Downing Street Stands By National Insurance Hike Despite Tory Pressure

The prime minister was urged to scrap the £12 billion a year increase amid concerns for those struggling with the cost of living.
Jacob Rees-Mogg and Boris Johnson
Jacob Rees-Mogg and Boris Johnson
HuffPost UK

Downing Street suggested the National Insurance hike will not be delayed after a cabinet minister allegedly called for it to be shelved.

Leader of the Commons Jacob Rees-Mogg told cabinet that the rise should be ditched as inflation and energy bills rise, in comments leaked to the press.

The prime minister was apparently urged to scrap the £12 billion a year increase amid concerns for those struggling with the cost of living.

However, Downing Street insisted today there were “no plans” to delay the 1.25 per cent rise in April.

The prime minister’s official spokesman said: “There are no plans to do that, no.

“The cabinet collectively agree with that approach and recognise the priority of the public in ensuring our NHS has the funding it needs to tackle the backlog, which has been exacerbated by Covid.”

Rees-Mogg apparently said the government should sack civil servants to save money and “questioned the productivity” of those working from home, The Times reported.

Chancellor Rishi Sunak reportedly defended the levy and the mitigations put in place to help those facing extra costs – citing the universal credit taper cut and a £500million household support fund.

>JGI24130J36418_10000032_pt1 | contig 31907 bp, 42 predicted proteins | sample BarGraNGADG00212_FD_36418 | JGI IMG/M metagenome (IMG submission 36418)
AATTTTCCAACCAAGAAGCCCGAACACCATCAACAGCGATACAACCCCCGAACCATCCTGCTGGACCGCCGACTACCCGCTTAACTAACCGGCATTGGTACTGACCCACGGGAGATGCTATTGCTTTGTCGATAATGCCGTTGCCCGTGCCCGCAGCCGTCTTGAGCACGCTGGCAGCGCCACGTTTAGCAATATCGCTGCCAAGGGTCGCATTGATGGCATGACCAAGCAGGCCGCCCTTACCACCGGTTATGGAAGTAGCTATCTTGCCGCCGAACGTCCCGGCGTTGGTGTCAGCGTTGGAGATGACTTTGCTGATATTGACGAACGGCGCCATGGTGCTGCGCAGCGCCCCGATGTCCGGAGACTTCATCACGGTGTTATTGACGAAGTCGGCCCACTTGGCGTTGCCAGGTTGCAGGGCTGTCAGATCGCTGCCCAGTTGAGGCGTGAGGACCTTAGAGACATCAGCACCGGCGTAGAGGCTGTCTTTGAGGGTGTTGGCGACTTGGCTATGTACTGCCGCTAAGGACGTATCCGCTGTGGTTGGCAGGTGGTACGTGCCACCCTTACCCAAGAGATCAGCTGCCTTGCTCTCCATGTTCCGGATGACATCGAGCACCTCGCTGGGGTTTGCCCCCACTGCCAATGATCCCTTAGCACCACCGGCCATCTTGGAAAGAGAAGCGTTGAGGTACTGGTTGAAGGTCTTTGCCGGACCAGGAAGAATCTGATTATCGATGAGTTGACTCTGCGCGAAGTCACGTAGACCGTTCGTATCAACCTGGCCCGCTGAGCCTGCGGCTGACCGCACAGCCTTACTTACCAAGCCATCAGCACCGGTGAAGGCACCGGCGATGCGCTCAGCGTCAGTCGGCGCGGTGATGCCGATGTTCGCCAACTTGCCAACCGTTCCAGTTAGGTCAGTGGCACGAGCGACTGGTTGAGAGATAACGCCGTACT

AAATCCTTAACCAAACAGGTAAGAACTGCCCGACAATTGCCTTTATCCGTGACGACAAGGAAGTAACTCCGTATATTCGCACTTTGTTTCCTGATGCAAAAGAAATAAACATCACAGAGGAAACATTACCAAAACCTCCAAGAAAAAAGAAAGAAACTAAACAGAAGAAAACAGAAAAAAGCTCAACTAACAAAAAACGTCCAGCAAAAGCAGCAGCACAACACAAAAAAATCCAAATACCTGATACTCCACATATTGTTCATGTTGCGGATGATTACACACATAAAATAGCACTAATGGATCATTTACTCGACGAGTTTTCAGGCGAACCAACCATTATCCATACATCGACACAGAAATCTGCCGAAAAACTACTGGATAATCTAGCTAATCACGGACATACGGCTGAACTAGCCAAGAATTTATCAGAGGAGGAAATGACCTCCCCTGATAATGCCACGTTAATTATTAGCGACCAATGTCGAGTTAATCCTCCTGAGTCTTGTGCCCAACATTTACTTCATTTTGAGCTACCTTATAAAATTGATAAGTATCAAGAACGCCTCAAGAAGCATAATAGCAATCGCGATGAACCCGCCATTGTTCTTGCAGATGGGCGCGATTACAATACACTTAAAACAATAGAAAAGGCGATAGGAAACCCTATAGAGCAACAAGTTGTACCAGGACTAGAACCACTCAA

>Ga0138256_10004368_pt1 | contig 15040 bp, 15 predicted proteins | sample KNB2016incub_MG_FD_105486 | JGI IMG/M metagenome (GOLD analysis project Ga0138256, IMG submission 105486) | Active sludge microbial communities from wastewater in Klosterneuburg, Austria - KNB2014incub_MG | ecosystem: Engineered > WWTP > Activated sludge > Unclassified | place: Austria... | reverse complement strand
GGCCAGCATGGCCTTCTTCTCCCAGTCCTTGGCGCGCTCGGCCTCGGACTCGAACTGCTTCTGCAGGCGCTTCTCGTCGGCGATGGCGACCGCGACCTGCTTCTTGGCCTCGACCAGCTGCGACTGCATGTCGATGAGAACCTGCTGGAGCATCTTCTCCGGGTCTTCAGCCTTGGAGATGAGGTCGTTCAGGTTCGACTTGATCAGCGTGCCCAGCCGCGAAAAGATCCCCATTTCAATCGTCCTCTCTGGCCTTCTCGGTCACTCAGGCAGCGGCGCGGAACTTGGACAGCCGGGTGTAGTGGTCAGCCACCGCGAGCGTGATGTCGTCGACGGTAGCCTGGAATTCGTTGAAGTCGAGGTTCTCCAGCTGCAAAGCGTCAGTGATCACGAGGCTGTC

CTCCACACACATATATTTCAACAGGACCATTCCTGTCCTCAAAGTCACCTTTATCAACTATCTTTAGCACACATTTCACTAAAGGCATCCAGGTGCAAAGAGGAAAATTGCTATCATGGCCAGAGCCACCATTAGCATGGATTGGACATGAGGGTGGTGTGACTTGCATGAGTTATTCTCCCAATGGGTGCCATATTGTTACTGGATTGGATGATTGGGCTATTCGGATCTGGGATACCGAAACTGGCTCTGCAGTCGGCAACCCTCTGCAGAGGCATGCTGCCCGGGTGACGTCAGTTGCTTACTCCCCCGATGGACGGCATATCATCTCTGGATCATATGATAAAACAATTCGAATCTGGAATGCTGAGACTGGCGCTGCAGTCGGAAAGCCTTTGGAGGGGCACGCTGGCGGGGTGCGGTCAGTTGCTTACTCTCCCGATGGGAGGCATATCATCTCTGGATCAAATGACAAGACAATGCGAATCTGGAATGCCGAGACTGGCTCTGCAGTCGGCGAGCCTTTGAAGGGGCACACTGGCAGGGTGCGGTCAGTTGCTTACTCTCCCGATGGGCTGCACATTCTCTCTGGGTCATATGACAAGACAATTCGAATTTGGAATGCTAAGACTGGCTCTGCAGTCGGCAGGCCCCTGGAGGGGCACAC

In the Commons today, Rees-Mogg swerved Labour questions about whether he called for the hike to be scrapped.

Shadow Commons leader Thangam Debbonaire said: “Perhaps he turns out to be more socialist than he has hitherto let on. Given that, according to the Financial Times, he is now asking his own government to scrap the National Insurance tax rise, something we have been calling for since it was announced.

“I wonder – is he about to cross the floor? There is space.”

The senior Tory replied: “She thinks that I may be converted to her way of thinking. I think this is wishful thinking, it has to be said, because as her question went on and on it became clearer and clearer that not only is she now referring to taxpayers’ money – a good Tory principle, we always call it taxpayers’ money because we recognise there is no money from anywhere else – but also she is becoming Eurosceptic.

“She has become a staunch Brexiteer because the only way our socialist friends can advocate cutting VAT on fuel is by having left the European Union. If we were still in the megalithic state that she used to so campaign for...we would not be able to cut VAT on fuel.”

Earlier this morning transport secretary Grant Shapps suggested they would stick to the rise.

He told BBC Radio 4’s Today programme: “We’ve made our decisions. We have a collective responsibility.”


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